By GAIL LOWE
WAKEFIELD — Every day that school is in session, METCO students are bused in from Boston’s neighborhoods but, with a $930,000 cut to the statewide METCO budget looming, the program is now in peril.
METCO, formally known as the Metropolitan Council for Educational Opportunity, allows students in 37 Boston area and Springfield communities to attend public schools in communities that have agreed to participate in the program. In Wakefield, 51 students were enrolled as of Oct. 1, 2013.
METCO’s mission is to increase diversity in communities. According to program advocates, the majority of METCO students go to college and stand a better chance of succeeding in life.
Locally, the February decrease in the program’s funding was $14,499, Wakefield’s METCO program director Joel Villegas said at last Tuesday’s school board meeting.
Superintendent of School Dr. Stephen K. Zrike said he was “incredibly disappointed” by the METCO cuts that all communities in the state have suffered this year.
“We have had to cut extracurricular transportation and additional tutoring supports as part of the governor’s cuts,” said Zrike. “This fiscal reality constrains the quality of a program that we are trying to grow in Wakefield. The principles and ideals of METCO have been inextricably linked with the values of diversity that we promise as a school district. For 45 years, METCO students have been an integral part of our school community and we are hopeful that these cuts are not a sign of waning support from Beacon Hill.”
State Rep. Paul Brodeur (D-Melrose) shares Zrike’s sentiments.
“METCO is an important program and it is to Wakefield’s credit that the School Department participates,” he said. “I was disappointed to see the Governor’s 9C cuts and I’m hoping we can restore proper funding in next year’s budget.” So-called 9C cuts are those governors can make without approval of the Legislature.
Recently, Gov. Charlie Baker and former Gov. Deval Patrick made cuts to balance the state budget, bringing the allocation for METCO to $17.9 million, down from $19.1 million.
Aleisa Gittens-Carle, president of the association of METCO directors, last Tuesday decried the emergency cuts.
According to the Massachusetts Department of Elementary and Secondary Education, the original Fiscal Year 2015 grant allocation for Wakefield was $263,040, while the transportation allotment was $80,408. The adjusted grant allocation is now $244,126.
The program’s advisory committee has called for $5,000 per student, along with transportation costs.
“The news was pretty devastating but Wakefield is in better shape than other districts,” Villegas said.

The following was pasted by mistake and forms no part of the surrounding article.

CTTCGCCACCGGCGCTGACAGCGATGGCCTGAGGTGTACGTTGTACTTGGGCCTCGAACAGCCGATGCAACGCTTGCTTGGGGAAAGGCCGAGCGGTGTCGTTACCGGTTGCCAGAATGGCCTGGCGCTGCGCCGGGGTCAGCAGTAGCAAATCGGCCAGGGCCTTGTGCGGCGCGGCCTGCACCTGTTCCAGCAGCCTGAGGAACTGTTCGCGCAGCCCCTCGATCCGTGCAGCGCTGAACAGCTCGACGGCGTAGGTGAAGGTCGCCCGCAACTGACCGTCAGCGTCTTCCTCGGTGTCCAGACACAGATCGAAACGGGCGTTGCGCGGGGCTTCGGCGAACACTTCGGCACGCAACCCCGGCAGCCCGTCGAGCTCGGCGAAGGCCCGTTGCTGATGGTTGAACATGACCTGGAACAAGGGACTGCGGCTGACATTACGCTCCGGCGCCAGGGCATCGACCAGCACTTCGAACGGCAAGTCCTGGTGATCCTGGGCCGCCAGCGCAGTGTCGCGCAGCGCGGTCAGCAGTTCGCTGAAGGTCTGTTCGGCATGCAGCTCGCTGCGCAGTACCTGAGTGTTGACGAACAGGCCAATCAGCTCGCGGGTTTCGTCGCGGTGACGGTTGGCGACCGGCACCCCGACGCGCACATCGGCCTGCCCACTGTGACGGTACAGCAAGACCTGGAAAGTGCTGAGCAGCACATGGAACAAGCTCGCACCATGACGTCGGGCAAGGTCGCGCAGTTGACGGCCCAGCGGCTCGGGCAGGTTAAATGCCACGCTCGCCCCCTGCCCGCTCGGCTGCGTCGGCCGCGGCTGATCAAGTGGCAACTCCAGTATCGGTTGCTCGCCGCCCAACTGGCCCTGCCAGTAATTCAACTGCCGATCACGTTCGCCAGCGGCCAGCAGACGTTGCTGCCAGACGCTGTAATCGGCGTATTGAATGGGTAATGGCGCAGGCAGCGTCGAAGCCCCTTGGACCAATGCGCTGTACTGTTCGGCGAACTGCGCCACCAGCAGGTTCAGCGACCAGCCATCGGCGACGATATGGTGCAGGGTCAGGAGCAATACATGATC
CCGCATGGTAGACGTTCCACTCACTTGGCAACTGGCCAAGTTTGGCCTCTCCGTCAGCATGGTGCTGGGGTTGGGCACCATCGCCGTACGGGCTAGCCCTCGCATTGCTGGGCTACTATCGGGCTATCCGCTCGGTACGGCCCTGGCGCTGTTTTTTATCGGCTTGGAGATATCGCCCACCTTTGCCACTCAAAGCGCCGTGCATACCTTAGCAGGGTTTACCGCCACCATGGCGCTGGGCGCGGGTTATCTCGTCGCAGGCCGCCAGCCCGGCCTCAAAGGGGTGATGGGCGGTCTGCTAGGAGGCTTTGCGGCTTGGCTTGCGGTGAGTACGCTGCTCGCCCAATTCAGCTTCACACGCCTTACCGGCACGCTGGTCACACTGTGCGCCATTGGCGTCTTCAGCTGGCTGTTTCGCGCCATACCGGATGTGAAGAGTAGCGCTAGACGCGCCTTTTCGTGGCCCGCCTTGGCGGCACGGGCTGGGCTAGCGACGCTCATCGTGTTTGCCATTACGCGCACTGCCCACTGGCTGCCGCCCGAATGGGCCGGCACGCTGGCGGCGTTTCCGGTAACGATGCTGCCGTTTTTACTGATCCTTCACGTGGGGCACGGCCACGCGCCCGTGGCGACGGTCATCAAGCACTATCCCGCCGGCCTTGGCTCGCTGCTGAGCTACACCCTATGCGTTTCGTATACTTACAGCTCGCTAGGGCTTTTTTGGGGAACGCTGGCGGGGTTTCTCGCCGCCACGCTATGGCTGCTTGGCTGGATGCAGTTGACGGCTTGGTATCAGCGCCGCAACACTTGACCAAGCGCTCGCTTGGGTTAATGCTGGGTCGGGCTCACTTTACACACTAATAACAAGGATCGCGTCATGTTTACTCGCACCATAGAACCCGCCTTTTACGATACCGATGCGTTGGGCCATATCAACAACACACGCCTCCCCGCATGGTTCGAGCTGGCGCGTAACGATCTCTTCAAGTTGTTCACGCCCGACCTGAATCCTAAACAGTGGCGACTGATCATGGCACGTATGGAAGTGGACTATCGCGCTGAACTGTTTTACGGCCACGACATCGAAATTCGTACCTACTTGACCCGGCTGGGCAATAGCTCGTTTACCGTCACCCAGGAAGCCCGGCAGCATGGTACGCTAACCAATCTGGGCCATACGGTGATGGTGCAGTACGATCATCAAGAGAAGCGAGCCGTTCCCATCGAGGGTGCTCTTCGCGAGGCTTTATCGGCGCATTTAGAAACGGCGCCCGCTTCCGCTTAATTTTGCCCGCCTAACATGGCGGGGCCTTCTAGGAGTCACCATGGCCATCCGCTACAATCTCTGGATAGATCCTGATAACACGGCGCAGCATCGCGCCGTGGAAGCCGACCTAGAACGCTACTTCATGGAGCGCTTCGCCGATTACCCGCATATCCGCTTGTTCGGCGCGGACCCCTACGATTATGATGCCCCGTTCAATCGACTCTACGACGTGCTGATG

He added that he has to “beg” state officials every March for money to run the program.
Villegas said there would be a lobby at the State House scheduled for 9 a.m. on Thursday, March 19.
Gov. Baker inherited a $768 million budget gap that he moved to close in February with a mix of unilateral cuts, spending reductions approved by the Legislature and other measures. The proposal cleared the Senate on a voice vote and passed the House by a 153-1 vote.
Baker plans to file his version of the FY’16 budget Wednesday, March 4. During a news conference, he said the METCO program would get his full attention.
Program supporters say they want the money restored and are asking for $21.5 million in FY’16, starting this coming July.
Advocates say Chapter 70 funding, commonly known as local school aid, has increased 70 percent between fiscal years 1999 and 2015, while METCO funding has increased just 44 percent.
While on the subject of METCO, school board member Gregory Liakos said that the history of busing as it applies to segregation in the Boston school district during the Civil Rights struggles during the 1970s might be a good idea to incorporate into curriculum.
In order to qualify for the program, a student must be a resident of Boston or Springfield and be non-white. Eligibility does not take into account a student’s record (including academics and behavior), English language proficiency, socioeconomic status, attendance record or immigration status.
Nearby communities that also participate are Melrose, Lynnfield and Reading.
A “nature’s classroom” field trip for approximately 160 grade 6 students to Freedom, N.H. and scheduled for Sept. 28 through Oct. 2 was approved last Tuesday night by the school board. Cost for each student will be $380. Expenses include transportation, meals and accommodations.
Following approval, grade 5 students will now learn about the trip. Faculty members overseeing the program are Kerry Sullivan and Amy Sweeney.
Students not participating will attend Camp Galvin at the middle school.
The school board approved a gift of $350 from neighbors and friends in memory of Deb Flynn, a school employee who passed away unexpectedly. Flynn was an aide in the School to Work program at Wakefield Memorial High School. The gift will pay for a pizza party at the Prince House of Pizza, certificates from Lakeshore Learning and miscellaneous supplies.